“The Word became flesh” (John 1.14). The verb “became” [egeneto] here does not entail any change in the essence of the Son. His deity was not converted into our humanity. Rather, he assumed our human nature. Through the most inconceivably intimate personal union of the Logos with our humanity, the particular Jewish male, Jesus of Nazareth, was conceived by the Holy Spirit in the virgin’s womb. Therefore, the incarnation does not represent a fusion of pre-existing natures, much less of pre-existing persons, but the eternal Son’s assumption of humanity. Strictly speaking, then, His humanity is impersonal. There is a union of the person of the Son with our humanity, not of a divine and a human person. Each nature is entirely preserved in its distinctness, yet in one and the same person.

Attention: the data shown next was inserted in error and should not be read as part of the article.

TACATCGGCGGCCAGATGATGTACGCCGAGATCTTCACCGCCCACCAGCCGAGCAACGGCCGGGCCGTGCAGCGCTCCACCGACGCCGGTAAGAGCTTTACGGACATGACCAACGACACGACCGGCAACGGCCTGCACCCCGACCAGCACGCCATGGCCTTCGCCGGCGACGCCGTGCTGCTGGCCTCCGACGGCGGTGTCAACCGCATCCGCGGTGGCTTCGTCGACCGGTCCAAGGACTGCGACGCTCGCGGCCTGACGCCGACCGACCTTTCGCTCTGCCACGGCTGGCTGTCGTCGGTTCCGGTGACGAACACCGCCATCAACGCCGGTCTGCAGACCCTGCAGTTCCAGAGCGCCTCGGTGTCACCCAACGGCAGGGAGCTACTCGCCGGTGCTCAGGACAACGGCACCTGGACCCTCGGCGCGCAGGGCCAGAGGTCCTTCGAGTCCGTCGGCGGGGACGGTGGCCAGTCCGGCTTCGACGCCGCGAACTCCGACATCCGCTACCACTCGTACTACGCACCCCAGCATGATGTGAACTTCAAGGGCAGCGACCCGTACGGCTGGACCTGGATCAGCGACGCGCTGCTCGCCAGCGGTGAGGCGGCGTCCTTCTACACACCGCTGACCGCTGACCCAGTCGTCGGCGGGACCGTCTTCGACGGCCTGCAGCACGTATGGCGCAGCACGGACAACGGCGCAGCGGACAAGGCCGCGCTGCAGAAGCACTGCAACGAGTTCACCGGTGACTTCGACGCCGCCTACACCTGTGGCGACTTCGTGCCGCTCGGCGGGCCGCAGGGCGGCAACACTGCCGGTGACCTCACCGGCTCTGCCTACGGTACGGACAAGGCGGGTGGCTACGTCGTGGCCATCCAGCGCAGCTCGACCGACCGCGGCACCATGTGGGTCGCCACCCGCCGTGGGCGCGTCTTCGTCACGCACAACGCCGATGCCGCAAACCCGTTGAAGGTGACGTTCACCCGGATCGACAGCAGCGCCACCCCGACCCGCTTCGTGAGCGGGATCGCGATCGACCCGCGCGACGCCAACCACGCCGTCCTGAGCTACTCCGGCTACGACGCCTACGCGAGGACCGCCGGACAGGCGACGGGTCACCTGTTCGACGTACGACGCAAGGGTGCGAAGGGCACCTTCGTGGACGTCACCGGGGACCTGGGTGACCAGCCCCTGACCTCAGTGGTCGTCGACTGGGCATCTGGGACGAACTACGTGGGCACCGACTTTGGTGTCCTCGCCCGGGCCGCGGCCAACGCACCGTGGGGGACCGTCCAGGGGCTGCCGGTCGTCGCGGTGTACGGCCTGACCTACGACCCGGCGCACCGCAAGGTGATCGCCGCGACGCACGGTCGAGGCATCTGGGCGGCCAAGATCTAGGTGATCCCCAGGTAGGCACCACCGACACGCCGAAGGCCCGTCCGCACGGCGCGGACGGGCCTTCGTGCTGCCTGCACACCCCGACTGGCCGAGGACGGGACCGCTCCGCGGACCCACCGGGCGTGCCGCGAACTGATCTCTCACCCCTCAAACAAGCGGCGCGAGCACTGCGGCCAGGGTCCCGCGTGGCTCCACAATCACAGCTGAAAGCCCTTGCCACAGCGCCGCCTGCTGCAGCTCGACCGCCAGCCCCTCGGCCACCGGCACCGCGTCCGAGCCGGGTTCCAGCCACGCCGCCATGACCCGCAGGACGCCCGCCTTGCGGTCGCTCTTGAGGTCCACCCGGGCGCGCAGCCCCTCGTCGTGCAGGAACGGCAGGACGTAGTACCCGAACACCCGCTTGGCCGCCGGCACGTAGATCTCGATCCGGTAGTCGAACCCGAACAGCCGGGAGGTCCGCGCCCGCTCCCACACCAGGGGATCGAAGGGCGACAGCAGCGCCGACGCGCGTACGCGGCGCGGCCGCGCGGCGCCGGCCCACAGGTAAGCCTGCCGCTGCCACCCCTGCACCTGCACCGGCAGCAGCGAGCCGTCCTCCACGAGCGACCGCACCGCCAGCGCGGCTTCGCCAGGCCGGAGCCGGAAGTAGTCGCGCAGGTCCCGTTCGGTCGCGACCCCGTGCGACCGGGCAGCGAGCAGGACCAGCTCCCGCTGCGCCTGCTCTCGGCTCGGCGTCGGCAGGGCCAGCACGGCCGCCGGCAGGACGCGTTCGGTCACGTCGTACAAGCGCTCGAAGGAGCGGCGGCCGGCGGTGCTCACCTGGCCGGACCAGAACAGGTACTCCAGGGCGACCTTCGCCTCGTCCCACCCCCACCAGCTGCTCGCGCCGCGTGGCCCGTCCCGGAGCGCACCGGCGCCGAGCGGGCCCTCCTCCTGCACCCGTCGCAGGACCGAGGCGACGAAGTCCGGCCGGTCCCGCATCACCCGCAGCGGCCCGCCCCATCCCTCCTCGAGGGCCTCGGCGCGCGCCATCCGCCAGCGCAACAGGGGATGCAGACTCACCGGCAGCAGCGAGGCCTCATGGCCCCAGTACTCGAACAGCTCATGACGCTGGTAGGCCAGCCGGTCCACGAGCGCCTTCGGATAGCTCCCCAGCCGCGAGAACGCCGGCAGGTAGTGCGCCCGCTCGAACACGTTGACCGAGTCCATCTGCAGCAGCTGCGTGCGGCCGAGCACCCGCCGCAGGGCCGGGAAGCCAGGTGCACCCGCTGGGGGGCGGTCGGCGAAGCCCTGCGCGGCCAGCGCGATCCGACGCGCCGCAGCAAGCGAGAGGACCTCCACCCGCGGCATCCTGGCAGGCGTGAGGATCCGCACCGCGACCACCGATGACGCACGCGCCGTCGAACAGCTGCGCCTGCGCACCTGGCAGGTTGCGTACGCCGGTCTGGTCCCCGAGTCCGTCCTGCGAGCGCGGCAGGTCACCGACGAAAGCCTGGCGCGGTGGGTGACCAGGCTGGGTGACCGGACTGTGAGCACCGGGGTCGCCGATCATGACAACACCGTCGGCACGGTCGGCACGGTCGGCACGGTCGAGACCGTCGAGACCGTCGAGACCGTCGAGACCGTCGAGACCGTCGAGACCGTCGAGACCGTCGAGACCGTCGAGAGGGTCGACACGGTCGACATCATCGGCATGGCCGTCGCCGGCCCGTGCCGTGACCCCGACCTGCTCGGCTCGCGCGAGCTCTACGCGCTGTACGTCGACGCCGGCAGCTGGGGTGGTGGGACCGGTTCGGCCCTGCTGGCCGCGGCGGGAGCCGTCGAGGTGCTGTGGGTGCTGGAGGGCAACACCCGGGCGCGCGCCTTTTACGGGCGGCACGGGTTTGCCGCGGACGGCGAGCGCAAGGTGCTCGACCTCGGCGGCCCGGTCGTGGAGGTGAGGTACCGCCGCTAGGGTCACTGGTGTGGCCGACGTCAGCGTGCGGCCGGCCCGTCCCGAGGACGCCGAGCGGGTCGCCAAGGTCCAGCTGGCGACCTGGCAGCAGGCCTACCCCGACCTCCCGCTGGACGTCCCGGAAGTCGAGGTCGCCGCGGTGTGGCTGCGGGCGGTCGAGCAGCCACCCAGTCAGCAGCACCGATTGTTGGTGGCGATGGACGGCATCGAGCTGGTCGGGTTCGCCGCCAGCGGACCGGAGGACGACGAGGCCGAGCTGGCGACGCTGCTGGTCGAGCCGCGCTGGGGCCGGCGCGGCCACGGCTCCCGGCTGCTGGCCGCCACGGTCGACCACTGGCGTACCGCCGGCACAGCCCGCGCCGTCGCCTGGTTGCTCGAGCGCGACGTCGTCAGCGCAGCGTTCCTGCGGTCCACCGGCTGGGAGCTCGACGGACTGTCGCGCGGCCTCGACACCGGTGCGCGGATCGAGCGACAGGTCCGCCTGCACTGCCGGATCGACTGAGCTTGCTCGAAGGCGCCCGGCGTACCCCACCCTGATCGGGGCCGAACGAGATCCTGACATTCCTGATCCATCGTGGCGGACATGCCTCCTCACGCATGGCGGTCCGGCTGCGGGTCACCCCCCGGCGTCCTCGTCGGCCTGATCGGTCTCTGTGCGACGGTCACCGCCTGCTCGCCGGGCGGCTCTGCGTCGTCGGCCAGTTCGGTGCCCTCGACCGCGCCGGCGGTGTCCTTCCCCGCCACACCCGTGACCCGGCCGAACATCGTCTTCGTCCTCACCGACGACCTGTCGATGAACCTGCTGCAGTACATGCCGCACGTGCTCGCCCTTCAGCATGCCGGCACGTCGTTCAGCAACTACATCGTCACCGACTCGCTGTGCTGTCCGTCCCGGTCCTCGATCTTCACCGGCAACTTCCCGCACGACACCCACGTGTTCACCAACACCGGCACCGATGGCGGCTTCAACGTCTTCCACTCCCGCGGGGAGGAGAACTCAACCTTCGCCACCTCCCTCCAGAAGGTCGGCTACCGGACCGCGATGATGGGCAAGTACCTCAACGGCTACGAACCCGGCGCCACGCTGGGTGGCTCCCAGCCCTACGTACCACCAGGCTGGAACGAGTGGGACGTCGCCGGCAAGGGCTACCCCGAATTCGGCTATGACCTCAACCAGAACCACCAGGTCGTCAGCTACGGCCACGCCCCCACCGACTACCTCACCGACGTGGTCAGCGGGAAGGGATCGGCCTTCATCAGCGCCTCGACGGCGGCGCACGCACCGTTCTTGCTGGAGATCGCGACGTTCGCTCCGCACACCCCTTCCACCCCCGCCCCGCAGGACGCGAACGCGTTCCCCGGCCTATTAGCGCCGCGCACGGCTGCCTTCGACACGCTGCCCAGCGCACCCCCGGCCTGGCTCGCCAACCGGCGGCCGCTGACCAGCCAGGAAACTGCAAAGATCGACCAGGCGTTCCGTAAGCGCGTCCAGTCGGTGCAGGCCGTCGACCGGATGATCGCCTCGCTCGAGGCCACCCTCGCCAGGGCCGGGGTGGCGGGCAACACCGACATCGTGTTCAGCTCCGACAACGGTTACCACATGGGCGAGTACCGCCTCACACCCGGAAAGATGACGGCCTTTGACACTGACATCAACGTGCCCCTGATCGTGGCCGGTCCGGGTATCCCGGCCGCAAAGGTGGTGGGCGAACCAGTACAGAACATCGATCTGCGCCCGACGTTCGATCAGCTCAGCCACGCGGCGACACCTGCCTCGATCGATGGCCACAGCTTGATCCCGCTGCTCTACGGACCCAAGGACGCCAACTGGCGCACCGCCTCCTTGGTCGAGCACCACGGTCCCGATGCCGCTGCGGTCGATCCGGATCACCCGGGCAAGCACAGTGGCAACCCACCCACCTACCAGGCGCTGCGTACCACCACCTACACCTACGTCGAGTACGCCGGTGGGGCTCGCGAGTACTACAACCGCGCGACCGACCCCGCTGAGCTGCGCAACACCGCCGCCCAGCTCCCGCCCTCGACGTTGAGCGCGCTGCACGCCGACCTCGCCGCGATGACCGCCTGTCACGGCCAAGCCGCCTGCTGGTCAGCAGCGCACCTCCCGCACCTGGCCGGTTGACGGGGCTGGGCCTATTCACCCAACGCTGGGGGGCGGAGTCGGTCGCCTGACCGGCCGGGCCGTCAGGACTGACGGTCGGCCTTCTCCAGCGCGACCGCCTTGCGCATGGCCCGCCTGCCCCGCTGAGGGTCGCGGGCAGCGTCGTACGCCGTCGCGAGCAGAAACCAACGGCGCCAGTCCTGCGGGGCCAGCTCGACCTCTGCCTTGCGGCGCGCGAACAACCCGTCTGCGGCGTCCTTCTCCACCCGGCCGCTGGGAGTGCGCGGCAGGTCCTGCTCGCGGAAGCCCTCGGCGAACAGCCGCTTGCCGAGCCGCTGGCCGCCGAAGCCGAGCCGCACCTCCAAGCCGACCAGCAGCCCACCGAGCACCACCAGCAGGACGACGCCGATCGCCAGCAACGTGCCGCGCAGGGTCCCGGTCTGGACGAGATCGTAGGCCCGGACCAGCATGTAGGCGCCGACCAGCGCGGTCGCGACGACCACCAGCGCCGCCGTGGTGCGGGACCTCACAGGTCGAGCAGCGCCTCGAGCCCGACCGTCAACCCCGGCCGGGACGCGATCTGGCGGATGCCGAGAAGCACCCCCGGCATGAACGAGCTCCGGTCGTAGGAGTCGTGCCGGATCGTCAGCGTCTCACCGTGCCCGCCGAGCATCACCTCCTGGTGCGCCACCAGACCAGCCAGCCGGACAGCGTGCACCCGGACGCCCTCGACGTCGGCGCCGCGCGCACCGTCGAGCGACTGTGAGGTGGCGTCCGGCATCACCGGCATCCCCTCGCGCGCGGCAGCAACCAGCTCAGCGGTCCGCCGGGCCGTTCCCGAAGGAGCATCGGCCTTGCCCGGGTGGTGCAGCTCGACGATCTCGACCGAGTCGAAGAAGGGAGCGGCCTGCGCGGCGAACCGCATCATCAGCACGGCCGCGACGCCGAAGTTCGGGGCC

This assumption of our complete humanity need not include sin, of course, because sinfulness is accidental, rather than essential, to our nature. Since Jesus Christ was, in the words of the Belgic Confession, “conceived in the womb of the blessed virgin Mary by the power of the Holy Spirit, without male participation” (Belgic Confession 18), His humanity was untainted by original sin (Hebrews 4.15; cf. Isaiah 7.14; Matthew 1.18-20; Luke 1.34-35).
From: The Christian Faith: A Systematic Theology for Pilgrims on the Way by Michael Horton (Grand Rapids: Zondervan, 2011), p. 468.